$50K Toronto police reward for tips on three-year-old homicide set to expire

It’s a reward big enough to be called “significant and rare” by Toronto police — and it’s just about to expire.

For the last year, investigators have been offering a $50,000 reward for information on the shooting death of Kiesingar Gunn, who was shot in the eye in front of the Forty2 Supperclub in Liberty Village on Sept. 11, 2016.

Police say at least 20 people saw the shooting, but so far, no one has come forward with any legitimate tips for an arrest.

Det. Leslie Dunkley of Toronto police told CBC News the funds for the reward were approved by Chief Mark Saunders last year, but they automatically expire next month.

“It’s been one year, so if we’ve had no additional tip come forward there would be no reason to extend the reward,” he said.

Police said Gunn was not the intended target of the shooting, but had rushed to help a friend in an altercation happening outside the club.

Video surveillance of the area shows people who police say were in front of the club at the time of the shooting, which was not captured on camera.

Dunkley said in the eight years he has been working in the homicide unit, he can only recall one other instance where police offered this kind of cash for tips. There had been optimism for leads in the case, he said, given the public nature of the crime and the witnesses who saw it.

Rewards and cold cases

Gunn’s photo is included on the rewards section of Toronto police’s website, along with 19 other homicide victims dating back to 1980.

There’s also a long list of cold cases on the service’s website — though Dunkley said Gunn’s death doesn’t meet the criteria, and is still an active investigation.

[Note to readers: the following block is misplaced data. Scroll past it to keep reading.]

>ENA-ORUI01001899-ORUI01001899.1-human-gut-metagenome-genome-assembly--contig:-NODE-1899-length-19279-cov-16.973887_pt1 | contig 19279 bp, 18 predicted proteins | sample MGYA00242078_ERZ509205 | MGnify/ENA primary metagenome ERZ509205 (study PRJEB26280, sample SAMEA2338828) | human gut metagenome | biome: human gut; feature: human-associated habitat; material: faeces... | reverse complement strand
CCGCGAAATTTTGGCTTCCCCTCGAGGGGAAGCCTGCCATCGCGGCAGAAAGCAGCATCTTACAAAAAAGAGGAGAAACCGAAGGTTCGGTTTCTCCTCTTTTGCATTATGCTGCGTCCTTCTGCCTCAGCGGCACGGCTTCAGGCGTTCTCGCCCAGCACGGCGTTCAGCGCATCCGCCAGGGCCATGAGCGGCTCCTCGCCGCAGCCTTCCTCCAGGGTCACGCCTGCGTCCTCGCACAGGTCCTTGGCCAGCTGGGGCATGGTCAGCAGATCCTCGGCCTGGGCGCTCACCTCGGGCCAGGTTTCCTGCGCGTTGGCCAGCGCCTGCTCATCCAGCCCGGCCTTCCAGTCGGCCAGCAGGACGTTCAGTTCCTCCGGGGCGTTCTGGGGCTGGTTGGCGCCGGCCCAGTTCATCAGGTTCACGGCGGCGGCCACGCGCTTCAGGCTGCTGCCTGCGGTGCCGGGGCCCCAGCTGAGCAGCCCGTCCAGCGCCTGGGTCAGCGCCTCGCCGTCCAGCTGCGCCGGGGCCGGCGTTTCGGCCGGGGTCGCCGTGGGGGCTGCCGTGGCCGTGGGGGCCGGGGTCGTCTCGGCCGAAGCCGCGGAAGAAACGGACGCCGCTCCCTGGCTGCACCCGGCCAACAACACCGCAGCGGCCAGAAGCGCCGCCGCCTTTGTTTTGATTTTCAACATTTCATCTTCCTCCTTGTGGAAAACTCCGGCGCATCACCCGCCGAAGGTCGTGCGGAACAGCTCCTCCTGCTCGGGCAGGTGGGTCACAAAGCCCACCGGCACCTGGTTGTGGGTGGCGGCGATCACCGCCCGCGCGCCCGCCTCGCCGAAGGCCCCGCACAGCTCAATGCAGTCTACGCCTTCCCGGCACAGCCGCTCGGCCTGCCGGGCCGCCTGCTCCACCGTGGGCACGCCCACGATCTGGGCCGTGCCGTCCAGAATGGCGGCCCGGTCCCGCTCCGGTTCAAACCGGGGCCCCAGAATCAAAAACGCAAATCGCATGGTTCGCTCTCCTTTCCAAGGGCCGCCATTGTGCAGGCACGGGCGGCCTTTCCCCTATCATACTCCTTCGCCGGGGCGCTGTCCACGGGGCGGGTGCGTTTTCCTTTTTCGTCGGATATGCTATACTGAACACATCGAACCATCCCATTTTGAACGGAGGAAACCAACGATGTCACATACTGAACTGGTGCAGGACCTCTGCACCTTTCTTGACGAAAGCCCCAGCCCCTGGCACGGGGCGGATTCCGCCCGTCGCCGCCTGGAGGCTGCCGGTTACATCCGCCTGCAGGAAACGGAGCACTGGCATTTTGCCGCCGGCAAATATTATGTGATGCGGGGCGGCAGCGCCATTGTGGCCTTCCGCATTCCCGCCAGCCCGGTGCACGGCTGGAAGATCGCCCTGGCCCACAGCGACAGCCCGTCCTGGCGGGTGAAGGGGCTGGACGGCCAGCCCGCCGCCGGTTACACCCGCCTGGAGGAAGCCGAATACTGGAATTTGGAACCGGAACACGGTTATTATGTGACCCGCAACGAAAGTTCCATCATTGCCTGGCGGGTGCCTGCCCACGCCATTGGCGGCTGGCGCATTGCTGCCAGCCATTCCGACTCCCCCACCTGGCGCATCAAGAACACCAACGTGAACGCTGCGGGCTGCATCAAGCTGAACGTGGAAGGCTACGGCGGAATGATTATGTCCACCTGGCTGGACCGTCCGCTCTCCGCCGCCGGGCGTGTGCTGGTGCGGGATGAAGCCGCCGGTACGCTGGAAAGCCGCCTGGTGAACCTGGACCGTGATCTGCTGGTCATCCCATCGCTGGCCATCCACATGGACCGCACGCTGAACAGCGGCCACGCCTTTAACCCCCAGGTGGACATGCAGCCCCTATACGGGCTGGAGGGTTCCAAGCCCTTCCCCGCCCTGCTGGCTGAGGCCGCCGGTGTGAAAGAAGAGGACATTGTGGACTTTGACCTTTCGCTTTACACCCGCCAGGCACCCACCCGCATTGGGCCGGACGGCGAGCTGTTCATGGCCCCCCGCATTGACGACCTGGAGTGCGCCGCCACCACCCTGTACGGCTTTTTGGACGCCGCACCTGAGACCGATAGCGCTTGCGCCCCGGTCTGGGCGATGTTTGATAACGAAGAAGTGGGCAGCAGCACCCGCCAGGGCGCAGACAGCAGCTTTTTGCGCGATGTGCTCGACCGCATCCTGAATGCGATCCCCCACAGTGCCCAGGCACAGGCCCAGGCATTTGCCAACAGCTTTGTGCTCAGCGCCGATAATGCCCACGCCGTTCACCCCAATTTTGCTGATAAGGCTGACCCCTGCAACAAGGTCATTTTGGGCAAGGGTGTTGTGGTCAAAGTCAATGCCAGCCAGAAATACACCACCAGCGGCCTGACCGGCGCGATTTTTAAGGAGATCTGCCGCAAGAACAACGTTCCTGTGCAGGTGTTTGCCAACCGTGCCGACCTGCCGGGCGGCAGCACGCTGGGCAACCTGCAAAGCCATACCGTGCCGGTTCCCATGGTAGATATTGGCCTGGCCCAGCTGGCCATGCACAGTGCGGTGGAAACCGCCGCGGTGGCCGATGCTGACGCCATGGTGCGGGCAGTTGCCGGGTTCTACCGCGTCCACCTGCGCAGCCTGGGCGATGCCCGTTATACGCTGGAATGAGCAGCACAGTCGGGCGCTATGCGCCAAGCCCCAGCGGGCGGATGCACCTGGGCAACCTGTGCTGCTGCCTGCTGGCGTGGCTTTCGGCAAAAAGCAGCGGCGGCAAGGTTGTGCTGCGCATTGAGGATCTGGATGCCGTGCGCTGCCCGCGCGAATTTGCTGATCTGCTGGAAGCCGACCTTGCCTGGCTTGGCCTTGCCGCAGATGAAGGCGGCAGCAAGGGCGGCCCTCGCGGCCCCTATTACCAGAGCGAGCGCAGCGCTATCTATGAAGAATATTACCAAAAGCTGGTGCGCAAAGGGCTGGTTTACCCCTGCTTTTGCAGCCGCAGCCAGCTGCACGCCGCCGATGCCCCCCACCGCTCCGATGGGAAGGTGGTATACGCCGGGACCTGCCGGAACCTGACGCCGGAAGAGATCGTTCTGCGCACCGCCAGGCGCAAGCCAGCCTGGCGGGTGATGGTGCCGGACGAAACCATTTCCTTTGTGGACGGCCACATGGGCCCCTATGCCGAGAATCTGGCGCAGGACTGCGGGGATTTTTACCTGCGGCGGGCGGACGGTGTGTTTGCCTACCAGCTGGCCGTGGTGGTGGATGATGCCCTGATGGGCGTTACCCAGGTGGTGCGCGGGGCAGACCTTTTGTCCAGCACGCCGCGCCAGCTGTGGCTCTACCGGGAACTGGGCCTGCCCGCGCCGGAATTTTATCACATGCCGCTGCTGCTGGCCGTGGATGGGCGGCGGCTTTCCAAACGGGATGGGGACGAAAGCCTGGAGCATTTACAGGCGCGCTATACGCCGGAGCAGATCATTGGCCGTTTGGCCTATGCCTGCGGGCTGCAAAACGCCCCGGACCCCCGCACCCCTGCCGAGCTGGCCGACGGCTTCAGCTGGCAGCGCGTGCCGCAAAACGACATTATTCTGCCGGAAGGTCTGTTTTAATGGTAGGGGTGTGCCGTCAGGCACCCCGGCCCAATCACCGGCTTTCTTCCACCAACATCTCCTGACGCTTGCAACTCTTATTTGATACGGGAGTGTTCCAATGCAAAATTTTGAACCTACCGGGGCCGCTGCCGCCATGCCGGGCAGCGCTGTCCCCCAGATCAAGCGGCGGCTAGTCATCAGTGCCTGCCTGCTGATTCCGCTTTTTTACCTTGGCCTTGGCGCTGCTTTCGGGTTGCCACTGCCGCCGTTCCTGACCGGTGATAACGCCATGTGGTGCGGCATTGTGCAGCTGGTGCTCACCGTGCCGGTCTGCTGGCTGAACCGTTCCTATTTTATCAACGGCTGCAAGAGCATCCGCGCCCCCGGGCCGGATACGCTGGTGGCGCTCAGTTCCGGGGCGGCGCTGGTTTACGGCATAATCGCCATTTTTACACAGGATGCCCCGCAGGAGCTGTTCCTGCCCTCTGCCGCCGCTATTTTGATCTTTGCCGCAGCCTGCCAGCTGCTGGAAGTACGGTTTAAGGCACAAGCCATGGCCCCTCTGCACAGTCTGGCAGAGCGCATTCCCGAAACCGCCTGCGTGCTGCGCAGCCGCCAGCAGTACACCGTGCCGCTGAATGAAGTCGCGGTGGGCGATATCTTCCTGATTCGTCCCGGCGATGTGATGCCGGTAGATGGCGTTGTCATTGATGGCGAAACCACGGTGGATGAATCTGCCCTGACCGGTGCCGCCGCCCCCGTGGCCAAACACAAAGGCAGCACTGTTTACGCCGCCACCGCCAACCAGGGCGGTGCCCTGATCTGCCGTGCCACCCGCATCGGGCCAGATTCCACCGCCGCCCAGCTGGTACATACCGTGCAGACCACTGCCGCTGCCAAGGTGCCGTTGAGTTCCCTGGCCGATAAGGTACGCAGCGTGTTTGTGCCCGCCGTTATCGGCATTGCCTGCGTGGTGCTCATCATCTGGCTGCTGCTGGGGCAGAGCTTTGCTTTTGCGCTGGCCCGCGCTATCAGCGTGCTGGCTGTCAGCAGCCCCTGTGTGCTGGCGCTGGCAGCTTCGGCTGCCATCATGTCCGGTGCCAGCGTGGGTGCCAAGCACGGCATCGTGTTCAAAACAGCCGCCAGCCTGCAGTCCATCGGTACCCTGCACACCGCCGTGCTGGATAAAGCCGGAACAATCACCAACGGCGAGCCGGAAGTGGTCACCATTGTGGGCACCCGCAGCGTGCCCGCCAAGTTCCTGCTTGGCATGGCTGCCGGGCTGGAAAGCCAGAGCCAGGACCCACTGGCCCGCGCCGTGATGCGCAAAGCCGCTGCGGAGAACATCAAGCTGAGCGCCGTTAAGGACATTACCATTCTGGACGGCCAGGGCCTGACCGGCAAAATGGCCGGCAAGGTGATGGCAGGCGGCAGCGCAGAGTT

“We’re not at that stage at this point,” he said.

In a recent interview on CBC Radio’s As It Happens, Gunn’s mother, Evelyn Fox, said, “I try to keep hope that someone who witnessed will come forward and you know, at least give us some closure.”

Her interview came in the wake of a spate of gun violence in the city.

Her son was a hardworking, dedicated father who “went out for a night of fun,” Fox said.

“If you think that you’re exempt from a stray bullet, you’re not. I can attest to that,” she warned.

Other rewards for tips

When it comes to rewards for information on arrests, there’s a significant disparity between a reward from Toronto police and those offered by Crimestoppers.

The not-for-profit organization is overseen by a civilian board of directors, which Crimestoppers chair Sean Sportun called “a partnership between public, police and media.”

Sportun said the maximum amount that is paid out for tips on crimes that lead to convictions is $2,000.

“Homicides and crimes against children are usually awarded the most for successful tips,” he said.

Tips leading to convictions relating to narcotics offences can range from $100 to $2,000, he said, while firearm recovery is an automatic $500 reward.

Sportun said police usually offer a bigger incentive when investigators believe that posting a certain reward will generate some information.

Though Gunn’s murder happened three years ago, time and a “guilty conscience” or being “removed from the situation they were in years prior” sometimes makes eyewitnesses feel safe to come forward, Sportun said.

But for Fox, the passing of time is irrelevant.

“It’s very mentally exhausting, she said. “Mentally and emotionally exhausting. I feel very overwhelmed at times.”

Despite the passage of time, Dunkley says he remains optimistic tips will come in, even though the reward is set to expire in a few short weeks.

And he is still offering assurances to Gunn’s family.

“We’re not giving up on this homicide investigation.”

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